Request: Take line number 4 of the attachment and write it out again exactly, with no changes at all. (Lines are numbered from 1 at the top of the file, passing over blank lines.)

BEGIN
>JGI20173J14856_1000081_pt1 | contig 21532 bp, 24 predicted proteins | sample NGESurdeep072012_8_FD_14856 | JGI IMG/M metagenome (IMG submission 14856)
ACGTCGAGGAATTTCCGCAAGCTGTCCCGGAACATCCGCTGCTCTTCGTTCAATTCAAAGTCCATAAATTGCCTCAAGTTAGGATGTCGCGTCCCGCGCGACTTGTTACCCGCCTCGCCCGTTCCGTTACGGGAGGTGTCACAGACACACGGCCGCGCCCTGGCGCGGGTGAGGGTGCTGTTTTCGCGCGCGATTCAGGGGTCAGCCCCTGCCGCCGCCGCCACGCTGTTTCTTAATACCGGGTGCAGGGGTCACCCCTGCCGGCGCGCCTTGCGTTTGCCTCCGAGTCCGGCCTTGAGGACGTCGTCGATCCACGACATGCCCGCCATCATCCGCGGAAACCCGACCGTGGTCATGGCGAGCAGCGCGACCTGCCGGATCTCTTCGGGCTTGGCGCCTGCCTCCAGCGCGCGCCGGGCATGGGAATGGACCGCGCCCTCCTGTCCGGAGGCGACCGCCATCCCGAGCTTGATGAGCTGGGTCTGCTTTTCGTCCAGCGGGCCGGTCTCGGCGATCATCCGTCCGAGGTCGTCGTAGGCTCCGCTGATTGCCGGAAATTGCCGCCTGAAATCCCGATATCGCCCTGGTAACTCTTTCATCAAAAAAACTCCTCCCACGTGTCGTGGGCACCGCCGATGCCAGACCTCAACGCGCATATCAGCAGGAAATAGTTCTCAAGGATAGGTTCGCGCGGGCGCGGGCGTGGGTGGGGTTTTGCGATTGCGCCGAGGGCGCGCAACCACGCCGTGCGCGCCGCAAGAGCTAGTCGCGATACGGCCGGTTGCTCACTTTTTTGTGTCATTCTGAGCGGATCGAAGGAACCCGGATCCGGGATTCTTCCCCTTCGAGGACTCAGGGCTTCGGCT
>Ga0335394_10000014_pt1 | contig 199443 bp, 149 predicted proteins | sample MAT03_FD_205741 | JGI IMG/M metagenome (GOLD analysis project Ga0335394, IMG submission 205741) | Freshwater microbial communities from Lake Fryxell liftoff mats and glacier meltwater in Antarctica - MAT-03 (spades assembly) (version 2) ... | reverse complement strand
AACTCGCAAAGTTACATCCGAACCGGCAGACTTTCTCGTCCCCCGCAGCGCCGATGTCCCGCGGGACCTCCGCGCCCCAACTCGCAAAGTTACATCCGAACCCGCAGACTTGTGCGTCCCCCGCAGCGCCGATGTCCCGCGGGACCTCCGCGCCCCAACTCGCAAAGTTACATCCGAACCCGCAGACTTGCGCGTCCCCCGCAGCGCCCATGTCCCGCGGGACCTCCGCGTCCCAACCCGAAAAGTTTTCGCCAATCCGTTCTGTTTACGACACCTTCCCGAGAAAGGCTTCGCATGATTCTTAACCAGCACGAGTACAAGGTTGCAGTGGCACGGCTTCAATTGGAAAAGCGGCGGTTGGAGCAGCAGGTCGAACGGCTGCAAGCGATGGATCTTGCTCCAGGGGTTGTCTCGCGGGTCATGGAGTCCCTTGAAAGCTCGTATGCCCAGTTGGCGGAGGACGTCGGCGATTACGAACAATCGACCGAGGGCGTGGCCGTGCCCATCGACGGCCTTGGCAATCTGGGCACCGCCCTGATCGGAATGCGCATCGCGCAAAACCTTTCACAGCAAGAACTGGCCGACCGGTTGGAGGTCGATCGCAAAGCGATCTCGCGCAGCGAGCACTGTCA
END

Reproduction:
AACTCGCAAAGTTACATCCGAACCGGCAGACTTTCTCGTCCCCCGCAGCGCCGATGTCCCGCGGGACCTCCGCGCCCCAACTCGCAAAGTTACATCCGAACCCGCAGACTTGTGCGTCCCCCGCAGCGCCGATGTCCCGCGGGACCTCCGCGCCCCAACTCGCAAAGTTACATCCGAACCCGCAGACTTGCGCGTCCCCCGCAGCGCCCATGTCCCGCGGGACCTCCGCGTCCCAACCCGAAAAGTTTTCGCCAATCCGTTCTGTTTACGACACCTTCCCGAGAAAGGCTTCGCATGATTCTTAACCAGCACGAGTACAAGGTTGCAGTGGCACGGCTTCAATTGGAAAAGCGGCGGTTGGAGCAGCAGGTCGAACGGCTGCAAGCGATGGATCTTGCTCCAGGGGTTGTCTCGCGGGTCATGGAGTCCCTTGAAAGCTCGTATGCCCAGTTGGCGGAGGACGTCGGCGATTACGAACAATCGACCGAGGGCGTGGCCGTGCCCATCGACGGCCTTGGCAATCTGGGCACCGCCCTGATCGGAATGCGCATCGCGCAAAACCTTTCACAGCAAGAACTGGCCGACCGGTTGGAGGTCGATCGCAAAGCGATCTCGCGCAGCGAGCACTGTCA